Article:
AML is characterized by a high relapse rate and resistance to chemotherapy. It has long been known that different genetic changes present in the leukemia cells can predict how well they will respond to therapy and how likely a patient is to achieve a lasting remission. This information is currently used to provide prognosis and direct therapy however, the mechanisms of how these genetic changes influence the way the cells respond to chemotherapy are not well understood.
To address these questions, we utilize several mouse models of AML that incorporate genetic changes found in the human disease. One model uses a fusion protein found in good risk AML (AML-ETO9a) and the other a fusion from poor risk AML (MLL-ENL). These models accurately recapitulate the pathology of the disease and more importantly when mice are treated with the same chemotherapy regimens as patients the outcomes are similar.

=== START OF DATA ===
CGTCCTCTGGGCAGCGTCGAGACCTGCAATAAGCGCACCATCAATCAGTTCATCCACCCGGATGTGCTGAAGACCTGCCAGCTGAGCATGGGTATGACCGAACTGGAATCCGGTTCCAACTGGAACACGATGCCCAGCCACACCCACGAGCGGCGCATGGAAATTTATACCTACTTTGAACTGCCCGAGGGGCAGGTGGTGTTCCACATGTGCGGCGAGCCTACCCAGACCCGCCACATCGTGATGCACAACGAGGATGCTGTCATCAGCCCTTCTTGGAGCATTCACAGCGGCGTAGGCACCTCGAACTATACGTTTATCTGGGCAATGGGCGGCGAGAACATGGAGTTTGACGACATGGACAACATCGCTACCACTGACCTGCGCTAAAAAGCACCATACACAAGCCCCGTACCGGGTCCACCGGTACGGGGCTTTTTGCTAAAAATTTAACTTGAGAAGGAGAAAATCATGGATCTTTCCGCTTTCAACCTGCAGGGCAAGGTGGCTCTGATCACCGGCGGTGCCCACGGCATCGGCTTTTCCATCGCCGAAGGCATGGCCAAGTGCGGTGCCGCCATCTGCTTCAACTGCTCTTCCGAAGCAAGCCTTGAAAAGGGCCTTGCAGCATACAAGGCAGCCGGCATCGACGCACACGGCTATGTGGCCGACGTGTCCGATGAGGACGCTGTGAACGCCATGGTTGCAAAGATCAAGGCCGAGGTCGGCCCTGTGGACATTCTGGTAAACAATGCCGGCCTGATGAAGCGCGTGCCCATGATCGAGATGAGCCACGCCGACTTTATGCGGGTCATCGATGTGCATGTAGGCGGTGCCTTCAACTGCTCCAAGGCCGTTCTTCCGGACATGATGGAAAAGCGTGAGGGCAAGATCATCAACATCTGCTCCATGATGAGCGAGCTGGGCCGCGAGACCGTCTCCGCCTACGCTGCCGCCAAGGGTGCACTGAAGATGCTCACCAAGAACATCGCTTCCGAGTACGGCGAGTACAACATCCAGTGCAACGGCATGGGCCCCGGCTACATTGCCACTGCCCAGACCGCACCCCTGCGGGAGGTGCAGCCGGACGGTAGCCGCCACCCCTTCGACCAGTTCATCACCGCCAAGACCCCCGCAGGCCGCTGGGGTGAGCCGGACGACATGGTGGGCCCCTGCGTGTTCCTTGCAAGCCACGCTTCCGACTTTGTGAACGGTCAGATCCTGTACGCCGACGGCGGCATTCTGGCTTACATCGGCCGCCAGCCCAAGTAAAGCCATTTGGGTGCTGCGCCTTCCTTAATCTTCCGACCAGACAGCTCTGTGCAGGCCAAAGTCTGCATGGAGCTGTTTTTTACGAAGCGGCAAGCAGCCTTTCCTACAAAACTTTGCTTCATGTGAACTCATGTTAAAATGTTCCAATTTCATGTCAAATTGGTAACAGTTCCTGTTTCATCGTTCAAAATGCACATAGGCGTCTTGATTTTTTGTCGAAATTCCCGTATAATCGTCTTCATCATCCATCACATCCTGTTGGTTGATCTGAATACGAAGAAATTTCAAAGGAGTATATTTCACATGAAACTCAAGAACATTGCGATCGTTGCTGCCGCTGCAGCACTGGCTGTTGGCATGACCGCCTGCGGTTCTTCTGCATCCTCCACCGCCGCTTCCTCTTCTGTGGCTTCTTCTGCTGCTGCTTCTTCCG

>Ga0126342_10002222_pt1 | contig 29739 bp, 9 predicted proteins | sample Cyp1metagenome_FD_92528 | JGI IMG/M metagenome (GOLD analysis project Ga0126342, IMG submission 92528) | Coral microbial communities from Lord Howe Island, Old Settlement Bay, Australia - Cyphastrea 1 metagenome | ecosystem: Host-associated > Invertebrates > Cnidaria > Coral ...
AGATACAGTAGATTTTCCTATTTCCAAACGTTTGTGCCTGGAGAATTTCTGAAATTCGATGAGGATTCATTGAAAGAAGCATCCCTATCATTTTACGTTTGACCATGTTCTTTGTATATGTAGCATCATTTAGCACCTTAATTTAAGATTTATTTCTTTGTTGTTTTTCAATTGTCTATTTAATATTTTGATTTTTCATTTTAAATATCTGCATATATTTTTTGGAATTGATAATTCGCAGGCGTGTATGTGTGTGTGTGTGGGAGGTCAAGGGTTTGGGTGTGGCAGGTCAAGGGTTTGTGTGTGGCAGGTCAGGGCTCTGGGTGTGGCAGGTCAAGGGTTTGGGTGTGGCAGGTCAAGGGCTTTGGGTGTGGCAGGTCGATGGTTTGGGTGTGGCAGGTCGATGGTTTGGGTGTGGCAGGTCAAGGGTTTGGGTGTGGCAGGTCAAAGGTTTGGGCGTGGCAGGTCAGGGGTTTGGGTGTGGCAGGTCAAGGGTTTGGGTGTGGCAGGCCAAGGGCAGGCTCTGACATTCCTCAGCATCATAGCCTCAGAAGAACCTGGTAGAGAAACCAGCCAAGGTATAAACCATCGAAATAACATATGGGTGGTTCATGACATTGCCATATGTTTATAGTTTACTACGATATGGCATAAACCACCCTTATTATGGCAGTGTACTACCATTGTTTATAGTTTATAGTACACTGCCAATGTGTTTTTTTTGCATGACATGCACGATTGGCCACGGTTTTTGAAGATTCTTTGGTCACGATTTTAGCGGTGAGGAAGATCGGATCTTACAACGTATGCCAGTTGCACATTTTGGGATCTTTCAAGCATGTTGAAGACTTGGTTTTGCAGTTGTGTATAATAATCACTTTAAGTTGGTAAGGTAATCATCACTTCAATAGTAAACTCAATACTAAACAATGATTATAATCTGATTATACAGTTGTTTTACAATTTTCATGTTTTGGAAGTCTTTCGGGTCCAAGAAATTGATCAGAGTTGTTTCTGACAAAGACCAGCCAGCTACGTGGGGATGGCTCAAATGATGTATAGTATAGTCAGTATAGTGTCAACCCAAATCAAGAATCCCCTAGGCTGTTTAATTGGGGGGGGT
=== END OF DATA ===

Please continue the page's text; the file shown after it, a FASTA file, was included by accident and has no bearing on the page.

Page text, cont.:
These models are based on the infection of hematopoetic stem cells with retroviruses that can be engineered to express any gene of interest. In this way, different genes implicated in altering prognosis for AML patients can be incorporated into these models and their effects on chemotherapy response can be assessed.
We are currently using these models to assess how common genetic changes seen in AML effect disease onset and response to chemotherapy. The ultimate goal of this work is to better understand the mechanisms of resistance in AML and to design strategies to reverse it. Any promising findings can then be used to inform clinical trials and improve care for patients who suffer from this devastating disease.